British Prime Minister Theresa May is driving a further wedge between the UK and the European Union, by taking a tough stance on the movement of refugees and migrants in the continent.
According to the Financial Times, later on Monday, May will tell the United Nations General Assembly — hosted by Secretary General Ban Ki-moon in New York — and a separate summit of world leaders hosted by President Barack Obama, that refugees should not be able to travel on from the first safe country they reach.
By preventing onward travel for migrants, May argues, it will not only make it far easier for refugees to eventually return home, but also protect them from people trafficking. Implementing such a policy will also emphasise “the responsibility [of all countries] to manage borders to reduce onward flows of illegal and uncontrolled migration,” May will say later in the day.
“More people are displaced than at any point in modern history” meaning that the world needs “a new, more effective global approach to manage migration,” May said prior to the summit, according to the FT.
Uncontrolled migration undermines public confidence in “the economic benefits of legal and controlled migration,” she added.
May’s approach to migration is in stark contrast to that of most of the European Union, particularly Germany, which has welcomed migrants fleeing conflicts in Syria and elsewhere into the country with open arms last year. Around one million people have since come to Germany as a result of the policy, travelling across Europe, often on foot, to reach the country.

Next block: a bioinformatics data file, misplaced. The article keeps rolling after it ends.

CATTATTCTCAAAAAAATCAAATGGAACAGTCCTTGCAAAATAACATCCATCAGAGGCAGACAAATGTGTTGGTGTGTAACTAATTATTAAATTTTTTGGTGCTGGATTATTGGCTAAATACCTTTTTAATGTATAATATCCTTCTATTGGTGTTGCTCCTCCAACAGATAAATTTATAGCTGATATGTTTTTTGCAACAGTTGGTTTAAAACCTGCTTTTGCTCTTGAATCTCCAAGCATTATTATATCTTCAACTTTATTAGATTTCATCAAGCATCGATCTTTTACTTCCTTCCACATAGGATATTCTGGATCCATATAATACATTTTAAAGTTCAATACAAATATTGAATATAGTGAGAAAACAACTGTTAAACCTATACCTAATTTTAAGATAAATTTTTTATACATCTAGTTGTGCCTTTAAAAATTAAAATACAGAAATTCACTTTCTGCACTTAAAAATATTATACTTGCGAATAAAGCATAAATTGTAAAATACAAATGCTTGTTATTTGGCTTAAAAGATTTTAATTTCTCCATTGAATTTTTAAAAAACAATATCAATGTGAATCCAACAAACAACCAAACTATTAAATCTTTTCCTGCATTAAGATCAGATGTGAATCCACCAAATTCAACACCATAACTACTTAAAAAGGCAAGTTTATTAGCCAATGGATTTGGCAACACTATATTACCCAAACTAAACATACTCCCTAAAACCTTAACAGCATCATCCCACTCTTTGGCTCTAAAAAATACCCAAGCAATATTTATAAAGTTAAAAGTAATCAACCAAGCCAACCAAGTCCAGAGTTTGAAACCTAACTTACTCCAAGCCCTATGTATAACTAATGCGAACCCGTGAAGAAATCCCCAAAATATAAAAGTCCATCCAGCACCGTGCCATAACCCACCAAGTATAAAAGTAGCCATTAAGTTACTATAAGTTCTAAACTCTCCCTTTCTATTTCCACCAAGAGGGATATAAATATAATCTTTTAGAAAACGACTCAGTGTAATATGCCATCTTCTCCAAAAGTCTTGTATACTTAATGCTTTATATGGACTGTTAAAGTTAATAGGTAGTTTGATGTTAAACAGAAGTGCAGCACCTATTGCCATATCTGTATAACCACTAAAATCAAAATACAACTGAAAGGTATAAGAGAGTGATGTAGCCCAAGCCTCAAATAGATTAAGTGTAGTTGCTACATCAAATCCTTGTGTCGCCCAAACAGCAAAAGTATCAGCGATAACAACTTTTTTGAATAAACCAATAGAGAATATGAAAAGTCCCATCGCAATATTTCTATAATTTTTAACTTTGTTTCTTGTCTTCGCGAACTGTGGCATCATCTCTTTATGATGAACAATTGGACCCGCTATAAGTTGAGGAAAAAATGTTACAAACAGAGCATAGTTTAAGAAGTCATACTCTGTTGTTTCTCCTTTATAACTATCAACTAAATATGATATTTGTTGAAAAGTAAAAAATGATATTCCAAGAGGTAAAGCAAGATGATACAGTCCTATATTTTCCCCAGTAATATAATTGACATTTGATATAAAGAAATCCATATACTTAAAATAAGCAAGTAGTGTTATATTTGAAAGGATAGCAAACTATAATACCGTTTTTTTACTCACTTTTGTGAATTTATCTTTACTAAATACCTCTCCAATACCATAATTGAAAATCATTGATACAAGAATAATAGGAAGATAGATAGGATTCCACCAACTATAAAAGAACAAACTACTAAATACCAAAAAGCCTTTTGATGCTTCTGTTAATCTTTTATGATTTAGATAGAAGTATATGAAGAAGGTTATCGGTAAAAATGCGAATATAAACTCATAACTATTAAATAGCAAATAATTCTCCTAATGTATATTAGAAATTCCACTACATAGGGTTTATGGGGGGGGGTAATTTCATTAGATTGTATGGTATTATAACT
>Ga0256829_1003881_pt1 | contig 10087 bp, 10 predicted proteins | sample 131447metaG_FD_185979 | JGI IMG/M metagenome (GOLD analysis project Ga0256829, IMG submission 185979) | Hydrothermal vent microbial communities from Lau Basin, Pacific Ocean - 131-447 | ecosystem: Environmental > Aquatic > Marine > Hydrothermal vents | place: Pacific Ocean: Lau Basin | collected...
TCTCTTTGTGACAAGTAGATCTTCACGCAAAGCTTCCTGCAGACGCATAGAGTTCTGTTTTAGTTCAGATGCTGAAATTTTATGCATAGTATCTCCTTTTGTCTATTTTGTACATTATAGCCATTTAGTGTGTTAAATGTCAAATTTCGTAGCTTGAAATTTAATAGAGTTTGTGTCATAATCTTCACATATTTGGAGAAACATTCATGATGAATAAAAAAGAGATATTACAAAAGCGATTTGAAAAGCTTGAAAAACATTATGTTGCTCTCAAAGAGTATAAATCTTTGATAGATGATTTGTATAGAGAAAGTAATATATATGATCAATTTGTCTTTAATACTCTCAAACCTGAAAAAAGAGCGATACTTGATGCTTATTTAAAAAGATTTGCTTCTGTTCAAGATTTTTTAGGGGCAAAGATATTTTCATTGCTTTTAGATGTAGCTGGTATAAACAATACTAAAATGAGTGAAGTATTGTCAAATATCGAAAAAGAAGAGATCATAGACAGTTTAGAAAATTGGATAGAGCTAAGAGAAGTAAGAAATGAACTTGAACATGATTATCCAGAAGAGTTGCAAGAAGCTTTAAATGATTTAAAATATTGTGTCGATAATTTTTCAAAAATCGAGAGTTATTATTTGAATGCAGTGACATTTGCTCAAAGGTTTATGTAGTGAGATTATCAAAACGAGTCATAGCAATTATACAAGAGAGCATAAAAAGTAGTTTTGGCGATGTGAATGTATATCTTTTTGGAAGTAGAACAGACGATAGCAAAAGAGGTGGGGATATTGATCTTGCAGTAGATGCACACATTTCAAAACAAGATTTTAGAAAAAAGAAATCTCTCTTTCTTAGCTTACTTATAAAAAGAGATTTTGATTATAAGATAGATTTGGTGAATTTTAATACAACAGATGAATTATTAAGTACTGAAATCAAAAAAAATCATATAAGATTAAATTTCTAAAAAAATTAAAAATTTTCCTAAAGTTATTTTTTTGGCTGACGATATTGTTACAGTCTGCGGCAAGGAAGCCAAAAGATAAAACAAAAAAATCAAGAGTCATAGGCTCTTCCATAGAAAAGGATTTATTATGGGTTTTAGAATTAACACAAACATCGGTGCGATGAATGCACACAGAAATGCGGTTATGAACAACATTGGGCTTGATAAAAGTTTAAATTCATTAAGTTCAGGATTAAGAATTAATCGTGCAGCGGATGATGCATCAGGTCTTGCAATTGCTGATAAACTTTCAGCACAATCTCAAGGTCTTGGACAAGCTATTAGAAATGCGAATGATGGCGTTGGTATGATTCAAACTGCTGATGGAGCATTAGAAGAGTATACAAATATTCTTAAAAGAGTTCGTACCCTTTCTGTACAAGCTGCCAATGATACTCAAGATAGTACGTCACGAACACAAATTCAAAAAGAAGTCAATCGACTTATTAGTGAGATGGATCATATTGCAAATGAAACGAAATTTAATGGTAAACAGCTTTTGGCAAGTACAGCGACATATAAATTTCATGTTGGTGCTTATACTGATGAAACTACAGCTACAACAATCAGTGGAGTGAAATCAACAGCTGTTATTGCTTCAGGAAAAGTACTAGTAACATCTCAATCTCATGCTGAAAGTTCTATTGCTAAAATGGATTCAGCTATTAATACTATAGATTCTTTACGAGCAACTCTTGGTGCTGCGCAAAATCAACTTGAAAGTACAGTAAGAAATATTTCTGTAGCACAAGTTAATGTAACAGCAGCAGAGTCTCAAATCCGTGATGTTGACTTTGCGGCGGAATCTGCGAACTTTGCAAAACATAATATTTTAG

There are critics of Germany’s open door policy, however, with Hungary’s prime minister Viktor Orban describing chancellor Angela Merkel’s actions as “self-destructive and naive” during a summit of EU leaders — which excluded the United Kingdom — in Bratislava, Slovakia last week.
Migration has been one of the key issues discussed in the UK since the country voted to leave the European Union in June. Many who voted for Brexit did so on the assumption that Brexit would mean curbs on migration into the UK, and in particular, bring an end to the total freedom of movement enjoyed by EU citizens in the 28-nation bloc.
However, it is looking increasingly likely that the UK will be forced to compromise in some respect on the movement of people in order to retain the economic benefits — such as inclusion in the European single market — it currently enjoys.
On Saturday, Slovakian Prime Minister Robert Fico said that the core group of Eastern European states in the EU, known as the V4, will veto any Brexit deal that does not include
the right of their citizens to live and work in the UK. “Unless we feel a guarantee that these people [living and working in Britain] are equal, we will veto any agreement between the EU and Britain,” Fico said.
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